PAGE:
The results show that Hillary Clinton has a clear but clunky path to the nomination but is a problematic general election candidate. They show that the Republicans have a potential advantage in November but first must get through a problematic nomination process.
Consider turnout, which is the one thing pollsters have trouble forecasting. As in Iowa, more people in New Hampshire voted in the Republican contest than the Democratic. That's the opposite of 2008, the last time both parties had contests. Both these target states seem to tilt Republican this time.
As for the Democrats, Hillary Clinton got fewer votes and a lower percentage than when she won New Hampshire in 2008. Then she won "beer Democrats" but lost "wine Democrats" to Barack Obama. This time, not so much. In Manchester, the state's largest city, she got 41 percent, compared with 45 percent in 2008.
The exit poll suggests that she did worse with women. Millennial women voted about 80 percent for Sanders. Clinton is banking on near-unanimous black support in Southern and industrial-state primaries, but she likely won't match her 2008 showings among beer Democrats and may falter with Hispanics, who enabled her to carry Texas and California. It seems certain she won't match Obama's 2008 turnout or percentages from millennials.
One-third of New Hampshire Democrats based their vote on honesty and trustworthiness, and 93 percent voted for Sanders. Yes, those "damn emails" hurt.
As for the Republicans, they face a problematic primary. Donald Trump has established that he has a high floor among primary voters -- but also perhaps a low ceiling: Forty-seven percent of Republicans said they'd be dissatisfied if he were nominated. He could easily lose one-on-one primaries.
But he's not going to face one anytime soon. Each potential challenger faces serious obstacles but has a rationale to keep on fighting.
John Kasich got one point less than Jon Huntsman's 17 percent in 2012, but that was a poor third in a smaller, weaker field. Kasich's 16 percent made him No. 2, though far behind the winner. His problem is that his shtick is poorly adapted to the electorates in South Carolina and other Southern states voting next. An endorsement by The New York Times is no help there.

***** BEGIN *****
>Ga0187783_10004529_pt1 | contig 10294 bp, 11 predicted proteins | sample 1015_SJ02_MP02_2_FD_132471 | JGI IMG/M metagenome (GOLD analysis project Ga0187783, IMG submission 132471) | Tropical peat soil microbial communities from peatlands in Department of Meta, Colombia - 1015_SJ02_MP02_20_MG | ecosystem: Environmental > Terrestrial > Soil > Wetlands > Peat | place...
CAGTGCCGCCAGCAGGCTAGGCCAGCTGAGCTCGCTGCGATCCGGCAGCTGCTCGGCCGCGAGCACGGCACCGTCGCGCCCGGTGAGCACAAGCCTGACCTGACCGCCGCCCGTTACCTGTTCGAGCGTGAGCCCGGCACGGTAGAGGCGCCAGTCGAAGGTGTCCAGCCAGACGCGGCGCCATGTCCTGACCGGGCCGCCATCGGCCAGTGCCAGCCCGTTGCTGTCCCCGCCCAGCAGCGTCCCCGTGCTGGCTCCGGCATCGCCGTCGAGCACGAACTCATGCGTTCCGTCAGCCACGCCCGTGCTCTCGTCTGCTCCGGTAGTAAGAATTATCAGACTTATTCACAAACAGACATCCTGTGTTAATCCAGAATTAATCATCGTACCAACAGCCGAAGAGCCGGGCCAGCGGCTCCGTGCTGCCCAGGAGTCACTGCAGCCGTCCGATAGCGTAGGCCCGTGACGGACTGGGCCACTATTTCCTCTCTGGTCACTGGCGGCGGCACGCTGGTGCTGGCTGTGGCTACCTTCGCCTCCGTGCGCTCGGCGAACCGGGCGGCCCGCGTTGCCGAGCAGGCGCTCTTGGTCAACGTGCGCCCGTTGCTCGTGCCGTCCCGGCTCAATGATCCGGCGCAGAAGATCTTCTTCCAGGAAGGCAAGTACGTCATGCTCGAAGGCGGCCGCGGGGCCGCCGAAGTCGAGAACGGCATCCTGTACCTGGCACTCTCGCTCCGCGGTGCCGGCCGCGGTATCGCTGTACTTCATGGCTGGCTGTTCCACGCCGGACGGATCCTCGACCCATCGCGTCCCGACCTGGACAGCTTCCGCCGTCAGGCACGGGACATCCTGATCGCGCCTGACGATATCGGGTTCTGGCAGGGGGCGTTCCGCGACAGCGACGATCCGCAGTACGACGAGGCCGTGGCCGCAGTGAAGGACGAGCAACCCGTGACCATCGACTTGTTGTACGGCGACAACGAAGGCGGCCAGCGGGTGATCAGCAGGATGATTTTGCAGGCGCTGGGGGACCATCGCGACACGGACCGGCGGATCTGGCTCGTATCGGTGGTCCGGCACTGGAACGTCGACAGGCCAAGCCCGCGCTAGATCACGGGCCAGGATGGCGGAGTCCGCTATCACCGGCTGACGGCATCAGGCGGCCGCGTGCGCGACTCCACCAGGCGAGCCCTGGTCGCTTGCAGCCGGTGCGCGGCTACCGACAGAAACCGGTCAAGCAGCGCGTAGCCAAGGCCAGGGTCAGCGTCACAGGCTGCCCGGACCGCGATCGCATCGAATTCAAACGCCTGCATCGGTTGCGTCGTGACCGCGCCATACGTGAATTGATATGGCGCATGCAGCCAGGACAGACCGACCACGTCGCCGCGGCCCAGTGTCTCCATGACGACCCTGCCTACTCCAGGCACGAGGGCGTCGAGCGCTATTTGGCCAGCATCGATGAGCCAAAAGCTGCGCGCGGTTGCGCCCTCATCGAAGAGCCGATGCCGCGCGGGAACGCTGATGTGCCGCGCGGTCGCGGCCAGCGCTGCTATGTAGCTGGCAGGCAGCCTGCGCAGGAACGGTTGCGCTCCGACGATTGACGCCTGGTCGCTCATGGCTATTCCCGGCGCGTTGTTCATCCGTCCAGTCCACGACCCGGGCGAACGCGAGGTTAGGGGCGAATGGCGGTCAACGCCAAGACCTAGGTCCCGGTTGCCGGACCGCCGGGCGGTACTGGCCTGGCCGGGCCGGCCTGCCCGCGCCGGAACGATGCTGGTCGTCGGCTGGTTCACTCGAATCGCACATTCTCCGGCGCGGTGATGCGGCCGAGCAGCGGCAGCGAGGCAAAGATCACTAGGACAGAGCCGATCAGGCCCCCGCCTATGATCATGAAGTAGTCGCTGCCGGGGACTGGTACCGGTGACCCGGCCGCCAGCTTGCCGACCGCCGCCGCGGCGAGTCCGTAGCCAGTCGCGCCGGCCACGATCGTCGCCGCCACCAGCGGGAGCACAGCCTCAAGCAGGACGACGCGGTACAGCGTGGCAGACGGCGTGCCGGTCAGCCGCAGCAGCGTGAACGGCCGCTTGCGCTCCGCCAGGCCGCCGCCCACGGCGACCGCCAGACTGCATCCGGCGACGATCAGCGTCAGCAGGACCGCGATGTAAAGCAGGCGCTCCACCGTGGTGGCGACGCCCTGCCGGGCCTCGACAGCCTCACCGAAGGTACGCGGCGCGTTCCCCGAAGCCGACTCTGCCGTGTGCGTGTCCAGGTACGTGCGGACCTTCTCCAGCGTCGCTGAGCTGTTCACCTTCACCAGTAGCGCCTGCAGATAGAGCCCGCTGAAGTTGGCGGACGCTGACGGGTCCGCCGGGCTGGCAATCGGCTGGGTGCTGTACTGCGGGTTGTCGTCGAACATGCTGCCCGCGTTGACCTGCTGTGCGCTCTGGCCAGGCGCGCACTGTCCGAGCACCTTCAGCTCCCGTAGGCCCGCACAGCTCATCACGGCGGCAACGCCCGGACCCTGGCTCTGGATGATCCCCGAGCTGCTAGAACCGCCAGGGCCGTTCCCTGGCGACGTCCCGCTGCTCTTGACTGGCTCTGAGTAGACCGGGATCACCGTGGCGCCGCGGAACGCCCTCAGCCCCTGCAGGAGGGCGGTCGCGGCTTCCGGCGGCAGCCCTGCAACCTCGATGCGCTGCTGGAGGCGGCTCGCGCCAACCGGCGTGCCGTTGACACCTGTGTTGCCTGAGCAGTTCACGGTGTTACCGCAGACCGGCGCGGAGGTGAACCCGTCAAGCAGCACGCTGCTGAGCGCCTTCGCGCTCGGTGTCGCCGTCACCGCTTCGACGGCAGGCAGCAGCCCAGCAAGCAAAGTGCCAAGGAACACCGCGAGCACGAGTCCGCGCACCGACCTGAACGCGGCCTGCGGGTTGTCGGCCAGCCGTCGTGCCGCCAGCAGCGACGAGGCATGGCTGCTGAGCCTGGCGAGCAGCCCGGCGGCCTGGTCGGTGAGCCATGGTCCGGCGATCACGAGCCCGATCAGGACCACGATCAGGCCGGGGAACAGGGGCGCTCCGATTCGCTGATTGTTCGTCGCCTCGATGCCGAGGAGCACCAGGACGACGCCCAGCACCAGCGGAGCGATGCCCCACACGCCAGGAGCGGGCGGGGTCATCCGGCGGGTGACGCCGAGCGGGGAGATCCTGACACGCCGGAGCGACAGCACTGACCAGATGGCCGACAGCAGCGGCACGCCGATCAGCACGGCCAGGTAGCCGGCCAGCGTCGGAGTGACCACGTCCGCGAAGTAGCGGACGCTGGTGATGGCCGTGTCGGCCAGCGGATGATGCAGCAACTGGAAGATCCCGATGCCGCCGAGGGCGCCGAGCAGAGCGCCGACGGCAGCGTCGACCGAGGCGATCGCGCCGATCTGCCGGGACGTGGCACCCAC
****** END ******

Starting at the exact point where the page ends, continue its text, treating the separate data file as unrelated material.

Then there are the three candidates who essentially tied for third with between 10.5 and 12 percent of the vote.
Ted Cruz exceeded expectations, and he proceeds now to favorable Southern turf. But he's the likely target of other candidates, as Marco Rubio was in New Hampshire, and certainly of the media. Cruz's argument that he can turn out additional conservatives in November has some basis. But he's not a clear general election winner.
Jeb Bush, for whom millions were spent in New Hampshire, gets to fight in South Carolina after finishing just ahead of Rubio. His father and brother won big victories in South Carolina, the latter after losing by 19 points in New Hampshire. But the more serious Jeb's chances, the more he has to battle the polling evidence suggesting he's a sure loser in November.
Marco Rubio admitted that he messed up in the Jan. 30 debate and promised not to do so again. He will have his chance in the Greenville debate Feb. 13, when his nemesis Chris Christie will be missing, and he's done well in debates before. He needs to argue, as George W. Bush did in 2000, that he's a reformer with results and a November winner.
All three of the tied-for-third Republicans face the classic problem of candidates in multi-candidate races. If Candidate A attacks Candidate B, he can hurt B but he also can hurt himself and help Candidates C, D or E. That's what Chris Christie did in New Hampshire, with no benefit to himself.
Bush has already attacked Trump, antagonizing some of his voters, and Cruz and Rubio have tussled over immigration in a way that seemed to hurt both. Kasich has an itch to attack Republican conservatives generally.
The Republicans have good prospects in November. But the results in New Hampshire's Mardi Gras primary show they have a rough ride in the weeks and months ahead.